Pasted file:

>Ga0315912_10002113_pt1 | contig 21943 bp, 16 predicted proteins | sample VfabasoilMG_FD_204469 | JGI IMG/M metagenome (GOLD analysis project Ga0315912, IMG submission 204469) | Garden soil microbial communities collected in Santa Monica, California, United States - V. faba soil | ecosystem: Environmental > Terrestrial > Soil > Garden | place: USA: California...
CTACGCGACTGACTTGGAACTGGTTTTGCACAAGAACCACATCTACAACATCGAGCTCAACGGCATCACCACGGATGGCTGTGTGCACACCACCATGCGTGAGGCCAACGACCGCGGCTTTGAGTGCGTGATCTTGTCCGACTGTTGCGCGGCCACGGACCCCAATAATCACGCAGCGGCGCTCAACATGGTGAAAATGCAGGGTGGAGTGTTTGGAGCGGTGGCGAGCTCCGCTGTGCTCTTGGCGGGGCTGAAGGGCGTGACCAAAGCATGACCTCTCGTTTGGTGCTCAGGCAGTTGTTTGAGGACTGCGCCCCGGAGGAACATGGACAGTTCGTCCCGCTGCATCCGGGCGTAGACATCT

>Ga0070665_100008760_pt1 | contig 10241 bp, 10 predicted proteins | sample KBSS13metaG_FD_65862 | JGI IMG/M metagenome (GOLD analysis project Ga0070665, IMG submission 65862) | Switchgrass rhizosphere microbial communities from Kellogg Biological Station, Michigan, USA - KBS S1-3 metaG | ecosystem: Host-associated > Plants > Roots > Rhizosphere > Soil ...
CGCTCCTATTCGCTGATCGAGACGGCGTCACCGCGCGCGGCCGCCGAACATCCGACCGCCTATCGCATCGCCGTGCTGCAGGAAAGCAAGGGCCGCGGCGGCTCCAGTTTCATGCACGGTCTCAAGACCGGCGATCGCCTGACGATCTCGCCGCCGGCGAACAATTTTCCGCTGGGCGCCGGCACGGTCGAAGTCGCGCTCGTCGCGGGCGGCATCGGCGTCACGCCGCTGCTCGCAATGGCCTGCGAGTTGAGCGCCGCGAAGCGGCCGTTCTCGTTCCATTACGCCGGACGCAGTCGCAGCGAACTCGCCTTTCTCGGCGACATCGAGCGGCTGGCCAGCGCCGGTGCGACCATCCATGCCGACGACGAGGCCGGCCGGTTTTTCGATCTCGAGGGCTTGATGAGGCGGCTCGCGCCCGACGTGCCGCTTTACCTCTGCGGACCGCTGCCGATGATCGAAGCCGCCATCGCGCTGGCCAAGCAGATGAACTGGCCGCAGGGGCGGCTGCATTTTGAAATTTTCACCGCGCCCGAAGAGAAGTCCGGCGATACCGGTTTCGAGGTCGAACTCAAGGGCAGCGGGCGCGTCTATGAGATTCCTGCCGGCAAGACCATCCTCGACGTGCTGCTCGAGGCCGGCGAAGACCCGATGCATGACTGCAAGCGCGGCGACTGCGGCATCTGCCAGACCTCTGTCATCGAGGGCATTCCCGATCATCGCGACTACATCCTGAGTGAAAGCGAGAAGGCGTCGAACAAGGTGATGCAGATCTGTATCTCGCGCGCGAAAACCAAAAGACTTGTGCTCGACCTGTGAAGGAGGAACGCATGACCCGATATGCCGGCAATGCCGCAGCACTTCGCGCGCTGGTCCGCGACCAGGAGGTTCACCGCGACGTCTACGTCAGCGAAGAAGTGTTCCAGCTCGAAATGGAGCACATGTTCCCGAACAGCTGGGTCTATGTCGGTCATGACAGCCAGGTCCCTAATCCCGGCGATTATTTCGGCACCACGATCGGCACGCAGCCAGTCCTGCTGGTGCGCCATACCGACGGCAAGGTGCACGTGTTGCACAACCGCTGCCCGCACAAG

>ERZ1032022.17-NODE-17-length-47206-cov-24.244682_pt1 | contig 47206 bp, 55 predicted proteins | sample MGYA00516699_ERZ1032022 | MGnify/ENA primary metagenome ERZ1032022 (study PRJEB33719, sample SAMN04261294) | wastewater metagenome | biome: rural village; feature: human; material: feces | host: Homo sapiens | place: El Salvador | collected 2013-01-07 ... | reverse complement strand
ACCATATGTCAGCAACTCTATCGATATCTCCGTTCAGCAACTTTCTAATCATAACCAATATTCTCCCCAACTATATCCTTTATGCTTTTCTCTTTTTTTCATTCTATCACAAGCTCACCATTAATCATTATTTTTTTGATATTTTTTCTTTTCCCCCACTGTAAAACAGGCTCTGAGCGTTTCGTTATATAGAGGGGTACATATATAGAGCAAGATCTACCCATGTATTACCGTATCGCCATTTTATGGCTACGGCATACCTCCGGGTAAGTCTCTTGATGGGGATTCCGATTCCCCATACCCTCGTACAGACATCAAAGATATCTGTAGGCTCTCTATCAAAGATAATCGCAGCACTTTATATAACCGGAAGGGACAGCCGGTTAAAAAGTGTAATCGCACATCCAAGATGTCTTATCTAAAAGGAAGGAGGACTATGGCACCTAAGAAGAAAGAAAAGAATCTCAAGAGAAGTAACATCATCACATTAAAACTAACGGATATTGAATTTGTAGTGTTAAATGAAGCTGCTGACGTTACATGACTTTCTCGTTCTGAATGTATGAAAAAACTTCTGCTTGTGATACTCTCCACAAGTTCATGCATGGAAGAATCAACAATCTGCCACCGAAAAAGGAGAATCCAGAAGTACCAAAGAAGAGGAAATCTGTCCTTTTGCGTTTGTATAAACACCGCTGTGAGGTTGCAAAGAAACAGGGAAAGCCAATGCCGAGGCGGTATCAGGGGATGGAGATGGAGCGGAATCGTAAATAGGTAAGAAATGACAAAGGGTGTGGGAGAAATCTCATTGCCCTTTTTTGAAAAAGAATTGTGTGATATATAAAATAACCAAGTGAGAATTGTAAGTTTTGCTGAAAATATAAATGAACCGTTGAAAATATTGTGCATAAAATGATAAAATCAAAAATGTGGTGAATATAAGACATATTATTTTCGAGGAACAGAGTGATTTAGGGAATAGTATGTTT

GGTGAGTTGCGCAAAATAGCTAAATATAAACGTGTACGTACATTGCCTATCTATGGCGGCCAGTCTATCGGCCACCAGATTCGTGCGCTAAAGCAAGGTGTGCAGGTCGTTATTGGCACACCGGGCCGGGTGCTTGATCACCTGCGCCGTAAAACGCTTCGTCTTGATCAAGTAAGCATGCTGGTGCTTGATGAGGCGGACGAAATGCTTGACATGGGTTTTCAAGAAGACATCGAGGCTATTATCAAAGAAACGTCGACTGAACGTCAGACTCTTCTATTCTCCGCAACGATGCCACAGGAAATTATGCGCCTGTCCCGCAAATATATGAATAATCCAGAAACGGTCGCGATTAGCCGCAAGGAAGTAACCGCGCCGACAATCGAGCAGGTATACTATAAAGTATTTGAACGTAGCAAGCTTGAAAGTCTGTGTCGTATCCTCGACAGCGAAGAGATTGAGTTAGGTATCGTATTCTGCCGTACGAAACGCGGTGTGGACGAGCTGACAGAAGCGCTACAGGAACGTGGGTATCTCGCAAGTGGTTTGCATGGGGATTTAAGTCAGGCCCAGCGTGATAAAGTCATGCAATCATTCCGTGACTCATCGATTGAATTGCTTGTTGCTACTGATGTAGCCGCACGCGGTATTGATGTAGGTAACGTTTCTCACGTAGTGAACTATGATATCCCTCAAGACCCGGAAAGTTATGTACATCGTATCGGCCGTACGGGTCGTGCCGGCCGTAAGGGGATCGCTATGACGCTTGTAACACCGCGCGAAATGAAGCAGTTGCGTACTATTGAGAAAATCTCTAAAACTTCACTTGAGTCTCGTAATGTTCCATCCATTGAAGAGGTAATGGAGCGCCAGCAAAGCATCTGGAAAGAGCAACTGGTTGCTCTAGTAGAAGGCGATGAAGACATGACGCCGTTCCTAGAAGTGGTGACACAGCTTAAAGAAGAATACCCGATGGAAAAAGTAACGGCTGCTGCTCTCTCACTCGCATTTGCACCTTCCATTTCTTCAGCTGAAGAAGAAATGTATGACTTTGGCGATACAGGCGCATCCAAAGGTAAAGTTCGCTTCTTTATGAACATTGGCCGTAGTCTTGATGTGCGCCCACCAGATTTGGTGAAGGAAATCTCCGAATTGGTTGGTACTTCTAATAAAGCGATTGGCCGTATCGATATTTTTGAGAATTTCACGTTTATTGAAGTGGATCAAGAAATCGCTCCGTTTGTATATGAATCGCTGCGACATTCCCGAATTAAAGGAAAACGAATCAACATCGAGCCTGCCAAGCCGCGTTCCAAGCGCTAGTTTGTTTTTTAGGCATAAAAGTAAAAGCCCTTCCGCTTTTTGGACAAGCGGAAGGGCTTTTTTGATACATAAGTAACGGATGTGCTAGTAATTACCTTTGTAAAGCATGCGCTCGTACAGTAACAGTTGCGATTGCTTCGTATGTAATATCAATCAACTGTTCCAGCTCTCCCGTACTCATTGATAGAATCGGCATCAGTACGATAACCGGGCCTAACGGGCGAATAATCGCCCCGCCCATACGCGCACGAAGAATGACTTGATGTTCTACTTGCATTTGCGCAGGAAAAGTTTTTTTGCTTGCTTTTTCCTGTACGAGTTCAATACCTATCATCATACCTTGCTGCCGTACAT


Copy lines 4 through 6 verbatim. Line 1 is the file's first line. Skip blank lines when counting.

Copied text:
CGCTCCTATTCGCTGATCGAGACGGCGTCACCGCGCGCGGCCGCCGAACATCCGACCGCCTATCGCATCGCCGTGCTGCAGGAAAGCAAGGGCCGCGGCGGCTCCAGTTTCATGCACGGTCTCAAGACCGGCGATCGCCTGACGATCTCGCCGCCGGCGAACAATTTTCCGCTGGGCGCCGGCACGGTCGAAGTCGCGCTCGTCGCGGGCGGCATCGGCGTCACGCCGCTGCTCGCAATGGCCTGCGAGTTGAGCGCCGCGAAGCGGCCGTTCTCGTTCCATTACGCCGGACGCAGTCGCAGCGAACTCGCCTTTCTCGGCGACATCGAGCGGCTGGCCAGCGCCGGTGCGACCATCCATGCCGACGACGAGGCCGGCCGGTTTTTCGATCTCGAGGGCTTGATGAGGCGGCTCGCGCCCGACGTGCCGCTTTACCTCTGCGGACCGCTGCCGATGATCGAAGCCGCCATCGCGCTGGCCAAGCAGATGAACTGGCCGCAGGGGCGGCTGCATTTTGAAATTTTCACCGCGCCCGAAGAGAAGTCCGGCGATACCGGTTTCGAGGTCGAACTCAAGGGCAGCGGGCGCGTCTATGAGATTCCTGCCGGCAAGACCATCCTCGACGTGCTGCTCGAGGCCGGCGAAGACCCGATGCATGACTGCAAGCGCGGCGACTGCGGCATCTGCCAGACCTCTGTCATCGAGGGCATTCCCGATCATCGCGACTACATCCTGAGTGAAAGCGAGAAGGCGTCGAACAAGGTGATGCAGATCTGTATCTCGCGCGCGAAAACCAAAAGACTTGTGCTCGACCTGTGAAGGAGGAACGCATGACCCGATATGCCGGCAATGCCGCAGCACTTCGCGCGCTGGTCCGCGACCAGGAGGTTCACCGCGACGTCTACGTCAGCGAAGAAGTGTTCCAGCTCGAAATGGAGCACATGTTCCCGAACAGCTGGGTCTATGTCGGTCATGACAGCCAGGTCCCTAATCCCGGCGATTATTTCGGCACCACGATCGGCACGCAGCCAGTCCTGCTGGTGCGCCATACCGACGGCAAGGTGCACGTGTTGCACAACCGCTGCCCGCACAAG

>ERZ1032022.17-NODE-17-length-47206-cov-24.244682_pt1 | contig 47206 bp, 55 predicted proteins | sample MGYA00516699_ERZ1032022 | MGnify/ENA primary metagenome ERZ1032022 (study PRJEB33719, sample SAMN04261294) | wastewater metagenome | biome: rural village; feature: human; material: feces | host: Homo sapiens | place: El Salvador | collected 2013-01-07 ... | reverse complement strand
ACCATATGTCAGCAACTCTATCGATATCTCCGTTCAGCAACTTTCTAATCATAACCAATATTCTCCCCAACTATATCCTTTATGCTTTTCTCTTTTTTTCATTCTATCACAAGCTCACCATTAATCATTATTTTTTTGATATTTTTTCTTTTCCCCCACTGTAAAACAGGCTCTGAGCGTTTCGTTATATAGAGGGGTACATATATAGAGCAAGATCTACCCATGTATTACCGTATCGCCATTTTATGGCTACGGCATACCTCCGGGTAAGTCTCTTGATGGGGATTCCGATTCCCCATACCCTCGTACAGACATCAAAGATATCTGTAGGCTCTCTATCAAAGATAATCGCAGCACTTTATATAACCGGAAGGGACAGCCGGTTAAAAAGTGTAATCGCACATCCAAGATGTCTTATCTAAAAGGAAGGAGGACTATGGCACCTAAGAAGAAAGAAAAGAATCTCAAGAGAAGTAACATCATCACATTAAAACTAACGGATATTGAATTTGTAGTGTTAAATGAAGCTGCTGACGTTACATGACTTTCTCGTTCTGAATGTATGAAAAAACTTCTGCTTGTGATACTCTCCACAAGTTCATGCATGGAAGAATCAACAATCTGCCACCGAAAAAGGAGAATCCAGAAGTACCAAAGAAGAGGAAATCTGTCCTTTTGCGTTTGTATAAACACCGCTGTGAGGTTGCAAAGAAACAGGGAAAGCCAATGCCGAGGCGGTATCAGGGGATGGAGATGGAGCGGAATCGTAAATAGGTAAGAAATGACAAAGGGTGTGGGAGAAATCTCATTGCCCTTTTTTGAAAAAGAATTGTGTGATATATAAAATAACCAAGTGAGAATTGTAAGTTTTGCTGAAAATATAAATGAACCGTTGAAAATATTGTGCATAAAATGATAAAATCAAAAATGTGGTGAATATAAGACATATTATTTTCGAGGAACAGAGTGATTTAGGGAATAGTATGTTT